Astrada is a Fast, Fuel-efficient Yacht That's Also Dead F@#$ing Sexy
We’ve covered a number of “green” yachts here on Gas 2 over the years. While their various claims towards carbon-neutrality and general “green-ness” is often suspect, there is something to be said for this beauty here. She’s called the Astrada, and she’s an aerodynamic, high-riding yacht that positively screams “luxe”, don’t you think?
The Astrada’s hull is a classic trimaran design from UK-based John Shuttleworth Yacht Designs. It was built by McConaghy Boats over a period of five years, as an exercise in what was possible when “spare-no-expense” attitudes were directed towards lightweight design and streamlining. The trimaran shape Shuttleworth came up with keeps most of the boat out of the water. Keeping the bulk of the boat in the air dramatically cuts drag and allows for higher speeds than similarly-sized, single-hulled yachts – and with less fuel consumption!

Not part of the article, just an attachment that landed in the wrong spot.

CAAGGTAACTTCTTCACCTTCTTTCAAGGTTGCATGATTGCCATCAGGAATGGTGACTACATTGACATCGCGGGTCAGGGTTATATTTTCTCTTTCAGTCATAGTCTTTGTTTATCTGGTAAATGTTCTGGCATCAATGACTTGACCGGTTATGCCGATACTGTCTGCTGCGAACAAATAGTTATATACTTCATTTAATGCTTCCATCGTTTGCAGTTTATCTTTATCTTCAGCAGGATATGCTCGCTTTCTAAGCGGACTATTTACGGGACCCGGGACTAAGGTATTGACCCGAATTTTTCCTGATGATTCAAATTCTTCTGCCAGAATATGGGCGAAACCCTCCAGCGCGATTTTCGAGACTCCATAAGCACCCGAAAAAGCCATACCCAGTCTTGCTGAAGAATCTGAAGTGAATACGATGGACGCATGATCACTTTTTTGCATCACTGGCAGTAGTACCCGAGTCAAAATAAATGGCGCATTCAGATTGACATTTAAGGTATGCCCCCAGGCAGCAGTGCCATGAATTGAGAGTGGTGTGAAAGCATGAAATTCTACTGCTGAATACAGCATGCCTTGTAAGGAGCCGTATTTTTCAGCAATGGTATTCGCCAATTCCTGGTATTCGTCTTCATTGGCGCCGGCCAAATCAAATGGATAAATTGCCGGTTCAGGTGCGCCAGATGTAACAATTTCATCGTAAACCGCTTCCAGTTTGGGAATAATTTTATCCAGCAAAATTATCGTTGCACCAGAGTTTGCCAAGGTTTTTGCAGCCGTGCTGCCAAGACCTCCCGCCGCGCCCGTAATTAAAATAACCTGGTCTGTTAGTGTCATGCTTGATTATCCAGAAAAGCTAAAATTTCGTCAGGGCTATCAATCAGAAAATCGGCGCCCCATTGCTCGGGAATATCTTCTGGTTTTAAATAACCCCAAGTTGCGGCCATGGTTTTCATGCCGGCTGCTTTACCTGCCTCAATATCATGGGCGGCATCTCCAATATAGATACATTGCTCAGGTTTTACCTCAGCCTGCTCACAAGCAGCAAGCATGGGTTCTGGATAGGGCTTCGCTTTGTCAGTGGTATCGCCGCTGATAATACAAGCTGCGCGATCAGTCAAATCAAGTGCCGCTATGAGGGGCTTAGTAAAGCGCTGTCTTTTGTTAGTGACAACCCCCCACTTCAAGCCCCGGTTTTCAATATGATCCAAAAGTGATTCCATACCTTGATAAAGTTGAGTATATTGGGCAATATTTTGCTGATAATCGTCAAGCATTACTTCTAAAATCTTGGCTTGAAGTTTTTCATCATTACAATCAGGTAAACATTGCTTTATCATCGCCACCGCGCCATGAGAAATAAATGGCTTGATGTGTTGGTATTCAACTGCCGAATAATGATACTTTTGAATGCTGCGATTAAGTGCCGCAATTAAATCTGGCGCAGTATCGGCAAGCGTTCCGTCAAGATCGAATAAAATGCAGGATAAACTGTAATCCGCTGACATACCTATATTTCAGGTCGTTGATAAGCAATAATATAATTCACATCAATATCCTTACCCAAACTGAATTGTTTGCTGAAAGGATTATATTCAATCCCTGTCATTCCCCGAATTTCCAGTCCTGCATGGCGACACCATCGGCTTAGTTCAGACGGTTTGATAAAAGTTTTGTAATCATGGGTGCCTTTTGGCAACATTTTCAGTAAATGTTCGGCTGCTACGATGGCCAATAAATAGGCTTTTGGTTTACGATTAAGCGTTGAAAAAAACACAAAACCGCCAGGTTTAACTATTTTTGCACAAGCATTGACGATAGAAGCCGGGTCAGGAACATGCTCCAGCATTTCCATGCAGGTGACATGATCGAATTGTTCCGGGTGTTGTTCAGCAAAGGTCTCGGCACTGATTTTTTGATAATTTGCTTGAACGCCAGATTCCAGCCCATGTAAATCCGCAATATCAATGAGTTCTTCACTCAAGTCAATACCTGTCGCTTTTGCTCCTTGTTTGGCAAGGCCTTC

Shuttleworth’s team writes about their creation, below:
We have undertaken state of the art structural analysis of all the major components in the yacht in order to achieve the light weight required for very low fuel consumption. The deck and superstructure is constructed from carbon fibre with Nomex honeycomb core, the hull is glass/kevlar foam sandwich and the interior is light weight oak cabinetry using honeycomb panels. To help reduce weight further, virtually every aspect of the boat is custom built. This includes carbon fibre hatches, toilets, portlights and ladders, which are all built specifically for the vessel.
Aerodynamics and hydrodynamics above the water line were carefully considered as we developed the overall exterior shape and we kept the boat streamlined both for air and water passing over the structure. The smooth seamless, unbroken surfaces also help to reduce weight as the outer-skin forms part of the structure to absorb torsional loads.
Now, I can already hear you asking: So, the Astrada is a well-designed, great-looking, superyacht that gets a few more MPG than its single-hulled contemporaries. Is that really worth an article?
I think, yes. Anything that’s well-designed, great-looking, super-ish, and gets a few more MPG than its conventional contemporaries is well worth covering. I hope you enjoyed it.
Source | Photos: Core 77